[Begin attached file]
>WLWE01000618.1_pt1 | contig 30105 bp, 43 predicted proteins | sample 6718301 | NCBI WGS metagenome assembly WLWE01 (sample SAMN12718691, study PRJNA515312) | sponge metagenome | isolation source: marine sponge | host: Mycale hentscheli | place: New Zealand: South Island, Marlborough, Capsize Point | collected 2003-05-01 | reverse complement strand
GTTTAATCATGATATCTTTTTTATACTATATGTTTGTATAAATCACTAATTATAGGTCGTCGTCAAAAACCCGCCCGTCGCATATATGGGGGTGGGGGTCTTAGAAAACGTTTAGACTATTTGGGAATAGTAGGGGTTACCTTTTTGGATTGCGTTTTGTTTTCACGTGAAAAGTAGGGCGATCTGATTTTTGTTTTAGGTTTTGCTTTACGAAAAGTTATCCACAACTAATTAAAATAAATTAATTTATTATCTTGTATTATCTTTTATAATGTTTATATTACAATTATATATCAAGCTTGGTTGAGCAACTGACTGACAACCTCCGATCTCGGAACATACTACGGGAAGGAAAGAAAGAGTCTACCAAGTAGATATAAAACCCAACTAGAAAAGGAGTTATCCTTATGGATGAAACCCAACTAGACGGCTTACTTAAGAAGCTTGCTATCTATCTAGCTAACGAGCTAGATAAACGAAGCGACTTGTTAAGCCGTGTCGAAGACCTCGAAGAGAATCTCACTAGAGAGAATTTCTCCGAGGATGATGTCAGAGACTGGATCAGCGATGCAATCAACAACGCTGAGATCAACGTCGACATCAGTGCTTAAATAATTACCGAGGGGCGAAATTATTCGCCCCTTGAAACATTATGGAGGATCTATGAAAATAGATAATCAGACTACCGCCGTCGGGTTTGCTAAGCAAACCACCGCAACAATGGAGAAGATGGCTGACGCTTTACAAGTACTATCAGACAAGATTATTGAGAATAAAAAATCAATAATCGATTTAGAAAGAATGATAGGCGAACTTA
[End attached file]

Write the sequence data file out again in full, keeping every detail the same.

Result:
>WLWE01000618.1_pt1 | contig 30105 bp, 43 predicted proteins | sample 6718301 | NCBI WGS metagenome assembly WLWE01 (sample SAMN12718691, study PRJNA515312) | sponge metagenome | isolation source: marine sponge | host: Mycale hentscheli | place: New Zealand: South Island, Marlborough, Capsize Point | collected 2003-05-01 | reverse complement strand
GTTTAATCATGATATCTTTTTTATACTATATGTTTGTATAAATCACTAATTATAGGTCGTCGTCAAAAACCCGCCCGTCGCATATATGGGGGTGGGGGTCTTAGAAAACGTTTAGACTATTTGGGAATAGTAGGGGTTACCTTTTTGGATTGCGTTTTGTTTTCACGTGAAAAGTAGGGCGATCTGATTTTTGTTTTAGGTTTTGCTTTACGAAAAGTTATCCACAACTAATTAAAATAAATTAATTTATTATCTTGTATTATCTTTTATAATGTTTATATTACAATTATATATCAAGCTTGGTTGAGCAACTGACTGACAACCTCCGATCTCGGAACATACTACGGGAAGGAAAGAAAGAGTCTACCAAGTAGATATAAAACCCAACTAGAAAAGGAGTTATCCTTATGGATGAAACCCAACTAGACGGCTTACTTAAGAAGCTTGCTATCTATCTAGCTAACGAGCTAGATAAACGAAGCGACTTGTTAAGCCGTGTCGAAGACCTCGAAGAGAATCTCACTAGAGAGAATTTCTCCGAGGATGATGTCAGAGACTGGATCAGCGATGCAATCAACAACGCTGAGATCAACGTCGACATCAGTGCTTAAATAATTACCGAGGGGCGAAATTATTCGCCCCTTGAAACATTATGGAGGATCTATGAAAATAGATAATCAGACTACCGCCGTCGGGTTTGCTAAGCAAACCACCGCAACAATGGAGAAGATGGCTGACGCTTTACAAGTACTATCAGACAAGATTATTGAGAATAAAAAATCAATAATCGATTTAGAAAGAATGATAGGCGAACTTA